Thoughts From The Music(al) Man (2018) on… The Pirate (1948)

Time for another request! This time, it’s the second Judy Garland/ Gene Kelly movie, The Pirate, also starring Walter Slezak.

Coming Up Shorts! with… You Can’t Win (1948)

(available as an extra on The Pirate Blu-ray from Warner Archive Collection)

(Length: 7 minutes, 53 seconds)

On his day off, some guy just keeps struggling with everything he does going wrong. This one was quite funny, with mishaps coming from a persistent salesman, a cigarette lighter, starched shirts, cleaning a car and hanging a hammock. For the most part, I haven’t cared for the Pete Smith specialties, but this one was quite fun! The mishaps are relatable, and yet hilarious (in that old “I don’t mind laughing at the misfortunes of others, but probably would be mad if that happened to me”-type of humor)! Fun enough that I wouldn’t mind revisiting this one!

Coming Up Shorts! with… Cat Fishin’ (1947)

(available as an extra on The Pirate Blu-ray from Warner Archive Collection)

(Length: 7 minutes, 43 seconds)

Tom the cat tries to fish (using Jerry the mouse as bait) on an off-limits fishing hole guarded by Spike the dog. One fish in particular keeps giving Jerry trouble, but he manages to divert him away time and time again! And, while he’s not the main trouble for the middle of the short, Spike’s presence as he chases after Tom is always welcome! Certainly a lot of fun seeing this Tom and Jerry cartoon, and it’s one that I hope to come back to here and there for a few good laughs!

And Now For The Main Feature…

Judy plays Manuela, a girl living in the town of Calvados. She dreams of being carried off by the pirate Macoco, but she becomes engaged to the rich mayor of the town. Wanting to see the sea before she is married, she goes with her aunt to Port Sebastian to get her wedding dress. While there, she encounters a traveling troupe of actors, led by Serafin (Gene Kelly). He falls for her immediately, but she is repulsed by him. At their show, Serafin hypnotizes Manuela, and learns of her love for Macoco. Upon being kissed, she awakes from her trance, and runs back to her aunt, with plans to go immediately back to Calvados. The acting troupe arrives right before the wedding, with Serafin now claiming to be Macoco. He threatens to destroy the town if Manuela isn’t brought to him. While she comes to him, the mayor gets away to bring the militia, doing so successfully.

One thing I should say right off is not to be fooled by the title. Anybody expecting a grand pirate adventure will be disappointed. There are no ship battles, sword fights, etc. Everything pretty much happens on land. The closest you get is Gene Kelly’s pirate ballet, which is a dream sequence for when Judy’s character imagines Serafin as Macoco in action. In spite of that, it is still a wonderful dance, giving Gene a chance to show off his athletic abilities.

There is a lot of fun to this movie, where its music is concerned. Admittedly, most of it is somewhat forgettable (but it certainly is fun to see Gene and Judy giving it their all, just the same). The main song that is memorable is “Be A Clown,” which is used twice. For the first version, Gene dances with the Nicholas brothers, which was the first time they had danced onscreen with a Caucasian (and Gene insisted on them doing the routine with them). It was a wonderful dance, although the Nicholas brothers were punished by the dance being cut in some parts of the country, and they were blackballed from the movies after that. The song was reprised to end the movie, with Judy joining Gene, and both of them in clown getup, to comical effect. What should be mentioned here, too, is that the music was “borrowed” by Arthur Freed and given new lyrics to become the song “Make ‘Em Laugh” in Singin’ in the Rain (although apparently Cole Porter didn’t complain).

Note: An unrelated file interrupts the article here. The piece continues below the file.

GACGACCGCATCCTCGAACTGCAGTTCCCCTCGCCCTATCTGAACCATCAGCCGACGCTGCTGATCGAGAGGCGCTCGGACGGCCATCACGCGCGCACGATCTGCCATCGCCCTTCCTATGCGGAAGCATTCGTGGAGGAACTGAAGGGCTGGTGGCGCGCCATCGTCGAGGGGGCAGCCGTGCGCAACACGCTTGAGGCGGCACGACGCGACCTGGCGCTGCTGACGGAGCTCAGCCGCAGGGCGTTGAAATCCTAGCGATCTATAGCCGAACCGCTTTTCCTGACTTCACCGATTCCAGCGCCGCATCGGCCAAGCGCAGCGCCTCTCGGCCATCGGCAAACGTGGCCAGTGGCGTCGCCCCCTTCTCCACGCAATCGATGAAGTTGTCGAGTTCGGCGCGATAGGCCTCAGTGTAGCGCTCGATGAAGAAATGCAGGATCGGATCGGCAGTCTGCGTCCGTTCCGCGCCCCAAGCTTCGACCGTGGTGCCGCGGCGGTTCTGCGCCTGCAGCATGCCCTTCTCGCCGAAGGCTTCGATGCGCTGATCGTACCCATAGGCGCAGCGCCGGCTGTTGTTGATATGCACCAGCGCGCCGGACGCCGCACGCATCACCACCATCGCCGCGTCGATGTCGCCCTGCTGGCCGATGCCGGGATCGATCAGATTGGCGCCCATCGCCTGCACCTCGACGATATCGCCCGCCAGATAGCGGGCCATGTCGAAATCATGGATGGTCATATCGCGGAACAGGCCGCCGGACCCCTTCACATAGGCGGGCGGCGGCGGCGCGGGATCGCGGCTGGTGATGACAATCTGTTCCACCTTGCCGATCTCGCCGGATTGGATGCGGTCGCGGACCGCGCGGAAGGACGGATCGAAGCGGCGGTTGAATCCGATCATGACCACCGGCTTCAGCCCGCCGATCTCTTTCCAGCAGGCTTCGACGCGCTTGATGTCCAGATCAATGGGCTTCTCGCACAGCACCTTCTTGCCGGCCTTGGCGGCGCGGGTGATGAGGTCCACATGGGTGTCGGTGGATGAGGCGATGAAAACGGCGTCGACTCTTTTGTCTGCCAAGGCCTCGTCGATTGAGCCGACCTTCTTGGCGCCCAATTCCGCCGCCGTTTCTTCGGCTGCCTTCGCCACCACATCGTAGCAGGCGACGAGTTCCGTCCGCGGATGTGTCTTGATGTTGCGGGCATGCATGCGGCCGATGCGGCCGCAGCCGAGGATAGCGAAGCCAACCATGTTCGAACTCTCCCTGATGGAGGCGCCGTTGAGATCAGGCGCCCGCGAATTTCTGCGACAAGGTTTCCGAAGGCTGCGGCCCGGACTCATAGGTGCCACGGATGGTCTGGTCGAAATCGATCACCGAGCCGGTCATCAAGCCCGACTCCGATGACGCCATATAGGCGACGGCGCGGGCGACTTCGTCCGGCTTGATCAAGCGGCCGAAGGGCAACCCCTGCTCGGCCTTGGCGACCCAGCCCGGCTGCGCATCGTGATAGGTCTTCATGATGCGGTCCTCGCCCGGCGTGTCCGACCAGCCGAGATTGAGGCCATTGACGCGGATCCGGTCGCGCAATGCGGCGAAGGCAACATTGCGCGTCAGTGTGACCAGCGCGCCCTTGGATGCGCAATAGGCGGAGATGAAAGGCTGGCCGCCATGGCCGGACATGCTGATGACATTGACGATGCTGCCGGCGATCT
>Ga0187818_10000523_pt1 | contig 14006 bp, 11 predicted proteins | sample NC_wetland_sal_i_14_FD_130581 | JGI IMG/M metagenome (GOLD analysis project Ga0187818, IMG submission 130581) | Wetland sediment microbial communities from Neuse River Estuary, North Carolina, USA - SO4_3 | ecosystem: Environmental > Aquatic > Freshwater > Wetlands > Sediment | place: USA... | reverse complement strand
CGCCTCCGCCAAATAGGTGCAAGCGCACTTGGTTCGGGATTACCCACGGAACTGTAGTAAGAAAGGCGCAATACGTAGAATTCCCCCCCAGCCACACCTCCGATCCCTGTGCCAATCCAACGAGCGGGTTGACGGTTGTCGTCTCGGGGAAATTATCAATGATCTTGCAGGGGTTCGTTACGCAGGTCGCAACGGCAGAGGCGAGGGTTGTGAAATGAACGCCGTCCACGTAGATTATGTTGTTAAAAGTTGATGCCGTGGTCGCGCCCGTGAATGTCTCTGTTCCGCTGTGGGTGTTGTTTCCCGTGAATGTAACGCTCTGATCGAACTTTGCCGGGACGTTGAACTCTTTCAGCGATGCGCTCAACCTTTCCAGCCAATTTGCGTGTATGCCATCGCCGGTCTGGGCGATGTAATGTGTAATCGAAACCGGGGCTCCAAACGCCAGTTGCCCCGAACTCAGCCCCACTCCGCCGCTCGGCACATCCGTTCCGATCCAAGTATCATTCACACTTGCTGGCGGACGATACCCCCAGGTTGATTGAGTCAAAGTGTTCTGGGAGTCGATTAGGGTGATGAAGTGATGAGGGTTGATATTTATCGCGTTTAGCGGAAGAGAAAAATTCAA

I do recommend this movie if you get the chance to see it! The movie is available on DVD from Warner Home Video.

What’s Old Is A New Release Again (2020) with… The Pirate (1948)

On November 24, 2020, The Pirate was released on Blu-ray by Warner Archive Collection. This Blu-ray makes use of a new restoration from a 4K scan of the original nitrate Technicolor negatives. I’ve been watching (and enjoying) this movie since the early 2000s, both on TV and on DVD. Both those sources apparently have been using a transfer done by an overseas lab that was, in the minds of many, very poorly done. It never bothered me that much, but, again, it’s what I knew. This new Blu-ray COMPLETELY blows that old transfer out of the water! The colors are just so vibrant now, it’s like an entirely different movie now! And the detail! Oh, this much detail is just fantastic to see, it’s so nice and crisp! When the Blu-ray of Summer Stock was released, that transfer was so much better that I bumped up my score of that movie (which at the time, I would have said was my favorite of the three Judy Garland/Gene Kelly pairings). For The Pirate, I would also have to bump up that score (and even to put it at 10/10 doesn’t seem to do it justice!), with it now feeling like my favorite of the three! So, seriously, if you’ve been watching it either on TV or on DVD, forget about them, and see the new Blu-ray! You’ll wonder how you could ever go back to the old transfer!

Film Length: 1 hour, 42 minutes

My Rating: 9/10

My Rating (after Blu-ray): 10/10

List Of Actor/Actress Filmographies/Collections

The Harvey Girls (1946) – Judy Garland – Easter Parade (1948)

Ziegfeld Follies (1945)Gene KellyTake Me Out To The Ball Game (1949)

A Christmas Carol (1938) – Reginald Owen

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